Many Faces of Poverty in China

In 2003, my wife, children, and I lived in a province of China located in the most southwestern part of the country. We were there to study Mandarin at the local university. During our time there, we noticed the many faces of poverty. One of my teachers, a local journalist, explained many local realities to me.

Children. One of these is the tragedy of some children who are reduced to work for their “owners.” They are intentionally amputated at a young age; someone brings them to their assigned street corner to collect money. My teacher told me that those responsible for these atrocities are often rich and living as far away as Guangzhou (a wealthy city near Hong Kong).

Some migrant workers walk around the city looking for
anything they can trade for money at a recycling warehouse
located far away in the suburbs.

Migrant workers. Another face of poverty is the many migrant “workers” who come from the villages hoping to make a living. Some walk around the city looking for anything they can trade for money at a recycling warehouse located far away in the suburbs. On their backs (or by bicycle) they carry a very heavy load of cardboard, plastic, or paper. They are easy to recognize as their tan is dark from all the hours spent in the sun. Their young children are often with them. Many belong to one of the ethnic minorities present in this part of China.

Other migrant workers live in crowded dorms to cut down the cost of housing. After their employers deduct the room and board fees, there isn’t much to take back to their village after months of hard work. Additionally, the working conditions on the construction sites are not very safe and accidents are common. The children do not have access to local schools because the workers are in the city illegally.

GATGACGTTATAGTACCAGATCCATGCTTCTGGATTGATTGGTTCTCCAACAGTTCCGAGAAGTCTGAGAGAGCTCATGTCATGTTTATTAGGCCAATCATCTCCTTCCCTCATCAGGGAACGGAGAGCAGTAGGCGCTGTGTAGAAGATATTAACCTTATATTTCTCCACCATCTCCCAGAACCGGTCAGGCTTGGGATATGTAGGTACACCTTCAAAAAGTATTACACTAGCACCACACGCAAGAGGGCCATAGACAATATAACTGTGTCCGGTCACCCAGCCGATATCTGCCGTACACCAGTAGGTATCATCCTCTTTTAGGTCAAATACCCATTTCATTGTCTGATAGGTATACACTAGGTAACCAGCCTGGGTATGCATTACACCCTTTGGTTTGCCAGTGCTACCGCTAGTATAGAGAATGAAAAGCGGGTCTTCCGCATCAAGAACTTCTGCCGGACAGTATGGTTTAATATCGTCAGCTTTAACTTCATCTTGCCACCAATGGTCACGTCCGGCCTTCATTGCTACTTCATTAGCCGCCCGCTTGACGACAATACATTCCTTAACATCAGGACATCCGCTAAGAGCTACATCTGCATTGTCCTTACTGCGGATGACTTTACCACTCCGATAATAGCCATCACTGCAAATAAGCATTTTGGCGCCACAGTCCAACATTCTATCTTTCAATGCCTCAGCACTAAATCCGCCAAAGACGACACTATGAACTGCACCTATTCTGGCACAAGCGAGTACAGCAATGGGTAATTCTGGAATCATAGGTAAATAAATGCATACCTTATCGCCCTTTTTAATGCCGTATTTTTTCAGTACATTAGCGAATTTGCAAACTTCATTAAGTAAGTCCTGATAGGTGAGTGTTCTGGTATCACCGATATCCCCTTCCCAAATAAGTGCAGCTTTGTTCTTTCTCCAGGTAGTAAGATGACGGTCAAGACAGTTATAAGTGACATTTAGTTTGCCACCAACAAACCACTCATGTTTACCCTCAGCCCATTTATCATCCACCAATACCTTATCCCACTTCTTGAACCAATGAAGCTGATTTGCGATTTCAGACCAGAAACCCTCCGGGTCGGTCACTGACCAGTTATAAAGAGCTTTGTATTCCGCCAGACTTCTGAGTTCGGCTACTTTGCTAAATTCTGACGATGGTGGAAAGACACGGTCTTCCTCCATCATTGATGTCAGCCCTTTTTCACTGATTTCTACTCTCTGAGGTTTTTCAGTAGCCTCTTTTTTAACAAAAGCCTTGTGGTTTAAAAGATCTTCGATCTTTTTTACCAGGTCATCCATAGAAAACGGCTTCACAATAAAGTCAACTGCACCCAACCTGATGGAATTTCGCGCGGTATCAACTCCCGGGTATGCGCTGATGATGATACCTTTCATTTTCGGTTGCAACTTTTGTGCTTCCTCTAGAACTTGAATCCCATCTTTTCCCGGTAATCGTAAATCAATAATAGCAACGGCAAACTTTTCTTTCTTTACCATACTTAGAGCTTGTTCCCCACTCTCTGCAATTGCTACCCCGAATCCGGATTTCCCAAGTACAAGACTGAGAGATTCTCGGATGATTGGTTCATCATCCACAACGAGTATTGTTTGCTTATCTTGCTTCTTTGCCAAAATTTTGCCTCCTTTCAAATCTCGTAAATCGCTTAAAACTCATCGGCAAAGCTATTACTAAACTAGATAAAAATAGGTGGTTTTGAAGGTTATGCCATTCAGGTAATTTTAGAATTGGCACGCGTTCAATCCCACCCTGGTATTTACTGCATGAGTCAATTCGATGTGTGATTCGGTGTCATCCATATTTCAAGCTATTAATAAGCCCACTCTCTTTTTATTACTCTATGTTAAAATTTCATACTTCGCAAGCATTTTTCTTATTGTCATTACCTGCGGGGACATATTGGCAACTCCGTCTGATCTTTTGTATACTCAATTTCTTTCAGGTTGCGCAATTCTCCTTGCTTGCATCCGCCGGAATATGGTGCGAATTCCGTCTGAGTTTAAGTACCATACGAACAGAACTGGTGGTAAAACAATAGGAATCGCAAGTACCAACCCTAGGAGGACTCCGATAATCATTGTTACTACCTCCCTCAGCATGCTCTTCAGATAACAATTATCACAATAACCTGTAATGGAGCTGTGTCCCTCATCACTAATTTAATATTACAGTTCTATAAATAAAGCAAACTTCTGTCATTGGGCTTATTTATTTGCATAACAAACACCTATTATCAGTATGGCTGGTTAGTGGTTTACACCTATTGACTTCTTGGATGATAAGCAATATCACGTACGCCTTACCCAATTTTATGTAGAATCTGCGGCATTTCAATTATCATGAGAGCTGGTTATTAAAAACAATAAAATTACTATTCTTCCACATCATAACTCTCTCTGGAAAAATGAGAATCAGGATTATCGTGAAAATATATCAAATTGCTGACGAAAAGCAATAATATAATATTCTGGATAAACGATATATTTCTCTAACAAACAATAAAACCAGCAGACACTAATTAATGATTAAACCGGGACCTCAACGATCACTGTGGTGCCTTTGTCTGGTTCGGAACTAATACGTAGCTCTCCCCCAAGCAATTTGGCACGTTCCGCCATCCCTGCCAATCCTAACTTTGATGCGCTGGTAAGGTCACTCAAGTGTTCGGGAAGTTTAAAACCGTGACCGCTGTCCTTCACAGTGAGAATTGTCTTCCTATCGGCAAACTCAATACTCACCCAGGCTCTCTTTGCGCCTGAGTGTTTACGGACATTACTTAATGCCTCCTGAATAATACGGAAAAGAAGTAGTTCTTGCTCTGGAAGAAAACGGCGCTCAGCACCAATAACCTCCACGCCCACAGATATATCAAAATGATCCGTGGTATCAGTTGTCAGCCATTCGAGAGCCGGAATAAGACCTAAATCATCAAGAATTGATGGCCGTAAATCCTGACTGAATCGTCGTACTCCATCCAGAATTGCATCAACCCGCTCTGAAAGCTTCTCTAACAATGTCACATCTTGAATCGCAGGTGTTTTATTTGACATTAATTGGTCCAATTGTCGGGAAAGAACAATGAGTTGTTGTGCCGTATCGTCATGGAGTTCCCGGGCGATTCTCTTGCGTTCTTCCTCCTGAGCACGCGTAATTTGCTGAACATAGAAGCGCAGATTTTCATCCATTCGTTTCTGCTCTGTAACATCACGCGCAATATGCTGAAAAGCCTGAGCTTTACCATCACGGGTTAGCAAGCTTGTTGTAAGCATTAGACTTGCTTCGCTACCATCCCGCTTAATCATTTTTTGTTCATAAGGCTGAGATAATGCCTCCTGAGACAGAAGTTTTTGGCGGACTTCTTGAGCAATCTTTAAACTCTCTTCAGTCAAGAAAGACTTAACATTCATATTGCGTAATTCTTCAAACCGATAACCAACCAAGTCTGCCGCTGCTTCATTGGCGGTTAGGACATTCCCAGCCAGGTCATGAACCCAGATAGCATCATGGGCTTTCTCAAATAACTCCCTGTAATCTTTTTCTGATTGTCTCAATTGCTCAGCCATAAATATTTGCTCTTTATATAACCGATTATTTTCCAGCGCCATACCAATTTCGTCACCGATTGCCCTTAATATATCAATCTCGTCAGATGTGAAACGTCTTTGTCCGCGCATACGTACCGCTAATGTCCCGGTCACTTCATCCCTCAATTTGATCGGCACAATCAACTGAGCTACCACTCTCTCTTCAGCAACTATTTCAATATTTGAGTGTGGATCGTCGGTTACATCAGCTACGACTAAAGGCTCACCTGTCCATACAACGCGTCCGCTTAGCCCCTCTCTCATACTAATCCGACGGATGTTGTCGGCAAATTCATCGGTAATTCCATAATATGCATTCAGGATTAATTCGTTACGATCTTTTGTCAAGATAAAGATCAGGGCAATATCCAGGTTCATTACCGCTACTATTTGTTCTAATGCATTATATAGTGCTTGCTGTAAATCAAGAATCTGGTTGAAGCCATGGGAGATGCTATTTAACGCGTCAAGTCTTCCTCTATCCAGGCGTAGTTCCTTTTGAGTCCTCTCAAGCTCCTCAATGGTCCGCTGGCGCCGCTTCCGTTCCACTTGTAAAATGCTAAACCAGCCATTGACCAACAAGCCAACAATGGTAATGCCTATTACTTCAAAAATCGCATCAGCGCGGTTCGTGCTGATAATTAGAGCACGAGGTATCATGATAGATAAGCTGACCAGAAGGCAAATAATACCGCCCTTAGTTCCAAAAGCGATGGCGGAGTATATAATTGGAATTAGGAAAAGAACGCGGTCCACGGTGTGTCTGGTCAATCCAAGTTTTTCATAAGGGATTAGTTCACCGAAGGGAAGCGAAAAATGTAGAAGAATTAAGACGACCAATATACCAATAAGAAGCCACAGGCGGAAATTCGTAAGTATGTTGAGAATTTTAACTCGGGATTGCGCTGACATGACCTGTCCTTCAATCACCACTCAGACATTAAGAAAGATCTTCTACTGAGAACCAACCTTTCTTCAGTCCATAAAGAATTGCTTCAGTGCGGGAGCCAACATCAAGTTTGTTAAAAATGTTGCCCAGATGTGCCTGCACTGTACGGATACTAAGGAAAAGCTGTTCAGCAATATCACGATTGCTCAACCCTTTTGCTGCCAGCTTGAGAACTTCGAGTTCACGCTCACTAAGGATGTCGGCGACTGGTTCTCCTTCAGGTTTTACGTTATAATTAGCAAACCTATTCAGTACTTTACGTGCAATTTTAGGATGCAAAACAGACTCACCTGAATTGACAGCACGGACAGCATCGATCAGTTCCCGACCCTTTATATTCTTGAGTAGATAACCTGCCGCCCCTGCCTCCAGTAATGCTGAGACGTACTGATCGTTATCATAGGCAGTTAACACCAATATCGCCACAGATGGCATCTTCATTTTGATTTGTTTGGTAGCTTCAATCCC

Street vendors. After trying to make a living selling roasted corn, some street vendors have their equipment confiscated by local authorities (police).

Closure of factories. Many government factories have closed, thus leaving workers without a job. This has created a major problem in some parts of China.

Taxes and inflation. Farmers in the countryside are struggling to survive due to heavy taxes and a rise in prices.

Is There Hope?
There are several non-governmental organizations working in this province. For example, we saw a school for disabled children who have no opportunity to go to a regular school. The school has occupational therapists, and there are teachers who teach them various trade or language skills. There are also medical teams which offer clinical services and teachings on basic hygiene and nutrition (to avoid some of the common medical problems).

There is also a group of local Christians building and renovating homes for a small colony of lepers. They live on top of a mountain, very isolated from the rest of the world. New homes are built with water tanks that have solar-powered heating systems. These tanks were donated by a Chinese company. This project is a ray of hope for lepers who remain there even after they have received treatment for their condition. It would be hard for them to re-integrate into society. This is home for them.

Richard and Haruyo Platt are on the team of Christian Direction in Montreal, Quebec, Canada. They run a weekly program where they and a team of Christian volunteers welcome newcomers from China. They have two children, Jonathan and Aiko.